The Bank of Ghana’s latest Banking Sector Report reveals that the Non-Performing Loans (NPLs) ratio remains high, and this is in spite of measures taken by the central bank to sanitise the banking sector. According to the report, the stock of NPLs increased from GH¢7.15billion as at the end of April 2017 to GH¢8.63billion in April 2018, which is deemed a new record high. The high ratio of NPLs in the banking sector has seen a number of commercial banks fold-up and be declared insolvent – much to the surprise of depositors. In a bid to stem situations wherein it has had to intervene and either dissolve banks – or place them under administration as was the case with uniBank – the central bank introduced a number of measures, such as increasing the stated capital from GH¢120million to GH¢400million among others, to restore sanity in the sector.
This means the central bank will have to take its supervisory role more seriously and monitor the books of these banks to ensure they do not exceed their limits and accord loans that cannot be redeemed.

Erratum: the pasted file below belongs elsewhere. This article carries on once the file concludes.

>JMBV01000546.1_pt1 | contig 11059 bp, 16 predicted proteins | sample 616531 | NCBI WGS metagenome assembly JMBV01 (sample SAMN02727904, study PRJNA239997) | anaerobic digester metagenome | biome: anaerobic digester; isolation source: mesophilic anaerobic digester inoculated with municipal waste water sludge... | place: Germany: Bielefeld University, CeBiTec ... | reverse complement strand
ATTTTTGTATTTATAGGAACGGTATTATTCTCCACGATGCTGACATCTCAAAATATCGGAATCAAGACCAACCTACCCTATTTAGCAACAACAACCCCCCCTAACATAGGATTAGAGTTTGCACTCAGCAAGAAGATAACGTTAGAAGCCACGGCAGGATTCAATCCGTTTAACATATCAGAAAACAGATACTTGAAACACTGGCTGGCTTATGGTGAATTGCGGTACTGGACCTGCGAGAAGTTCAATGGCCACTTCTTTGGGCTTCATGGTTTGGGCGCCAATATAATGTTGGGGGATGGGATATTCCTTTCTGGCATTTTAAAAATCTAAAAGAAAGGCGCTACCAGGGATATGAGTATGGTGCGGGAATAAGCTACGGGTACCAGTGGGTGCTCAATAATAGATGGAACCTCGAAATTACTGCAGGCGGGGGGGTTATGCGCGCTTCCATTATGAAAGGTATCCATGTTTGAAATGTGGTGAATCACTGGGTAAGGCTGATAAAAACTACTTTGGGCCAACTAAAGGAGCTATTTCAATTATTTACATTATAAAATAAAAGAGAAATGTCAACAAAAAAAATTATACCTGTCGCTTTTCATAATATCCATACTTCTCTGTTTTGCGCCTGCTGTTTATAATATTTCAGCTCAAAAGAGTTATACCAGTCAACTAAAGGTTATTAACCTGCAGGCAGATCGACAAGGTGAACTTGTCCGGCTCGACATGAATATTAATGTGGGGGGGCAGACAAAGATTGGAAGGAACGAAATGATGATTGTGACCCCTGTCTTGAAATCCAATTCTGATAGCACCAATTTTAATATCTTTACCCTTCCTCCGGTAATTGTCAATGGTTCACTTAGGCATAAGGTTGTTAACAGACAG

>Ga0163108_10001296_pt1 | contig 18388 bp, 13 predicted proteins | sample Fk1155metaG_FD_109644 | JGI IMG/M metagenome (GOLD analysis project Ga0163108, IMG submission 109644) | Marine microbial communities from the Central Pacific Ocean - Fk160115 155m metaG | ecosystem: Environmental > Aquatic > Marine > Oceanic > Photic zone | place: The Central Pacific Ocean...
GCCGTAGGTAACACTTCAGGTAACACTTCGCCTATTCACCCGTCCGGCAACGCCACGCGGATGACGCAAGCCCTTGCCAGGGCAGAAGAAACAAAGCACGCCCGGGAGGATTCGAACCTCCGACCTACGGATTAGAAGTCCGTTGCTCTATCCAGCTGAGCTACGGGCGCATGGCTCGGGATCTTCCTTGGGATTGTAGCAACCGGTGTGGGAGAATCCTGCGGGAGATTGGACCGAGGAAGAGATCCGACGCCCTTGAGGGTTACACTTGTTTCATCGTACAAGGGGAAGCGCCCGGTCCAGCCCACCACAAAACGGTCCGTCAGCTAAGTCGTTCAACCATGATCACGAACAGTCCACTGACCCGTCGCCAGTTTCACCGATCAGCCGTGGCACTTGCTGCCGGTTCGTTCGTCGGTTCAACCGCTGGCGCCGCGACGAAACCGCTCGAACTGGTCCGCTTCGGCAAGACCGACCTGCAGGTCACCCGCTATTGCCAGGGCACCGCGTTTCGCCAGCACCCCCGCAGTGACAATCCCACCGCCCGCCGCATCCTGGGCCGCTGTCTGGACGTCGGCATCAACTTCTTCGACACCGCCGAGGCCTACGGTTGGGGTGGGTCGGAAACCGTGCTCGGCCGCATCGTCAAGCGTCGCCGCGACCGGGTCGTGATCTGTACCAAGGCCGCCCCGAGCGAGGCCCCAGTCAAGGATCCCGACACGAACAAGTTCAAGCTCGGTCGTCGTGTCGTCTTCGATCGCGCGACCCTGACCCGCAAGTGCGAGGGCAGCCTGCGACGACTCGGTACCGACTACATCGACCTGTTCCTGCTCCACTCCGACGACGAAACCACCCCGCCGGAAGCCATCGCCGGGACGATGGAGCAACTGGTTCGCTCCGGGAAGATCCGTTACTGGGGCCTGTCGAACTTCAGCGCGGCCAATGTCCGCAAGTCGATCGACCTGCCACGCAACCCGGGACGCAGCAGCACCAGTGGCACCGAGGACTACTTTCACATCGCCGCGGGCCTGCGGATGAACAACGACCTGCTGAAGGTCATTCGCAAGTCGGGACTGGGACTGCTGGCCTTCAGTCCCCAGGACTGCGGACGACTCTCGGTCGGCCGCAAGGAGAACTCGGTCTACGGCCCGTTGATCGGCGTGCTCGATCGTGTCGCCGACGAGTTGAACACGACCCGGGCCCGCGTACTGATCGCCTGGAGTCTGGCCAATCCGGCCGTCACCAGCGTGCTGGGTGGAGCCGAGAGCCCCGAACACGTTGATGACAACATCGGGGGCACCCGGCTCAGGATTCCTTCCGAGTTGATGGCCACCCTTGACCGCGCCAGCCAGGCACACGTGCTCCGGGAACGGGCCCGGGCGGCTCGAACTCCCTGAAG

It is well and commendable that the BoG has introduced guidelines and regulatory measures, such as publication of the corporate governance directive in April this year to ensure stronger corporate governance as well as risk management practices.
The BoG will have to monitor closely the performance of these entities so that it can issue alerts early enough, and so measures can be put in place before the inevitable happens and puts depositors at risk. We are confident that the measures being adopted will ensure that the high ratio of NPLs in the banking sector will be reduced in the medium- to long-term; hence, it would be a bit hasty to conclude that the measures are ineffective.
It is probably a roll-over from the previous dispensation – and should not send shivers down our spines just yet.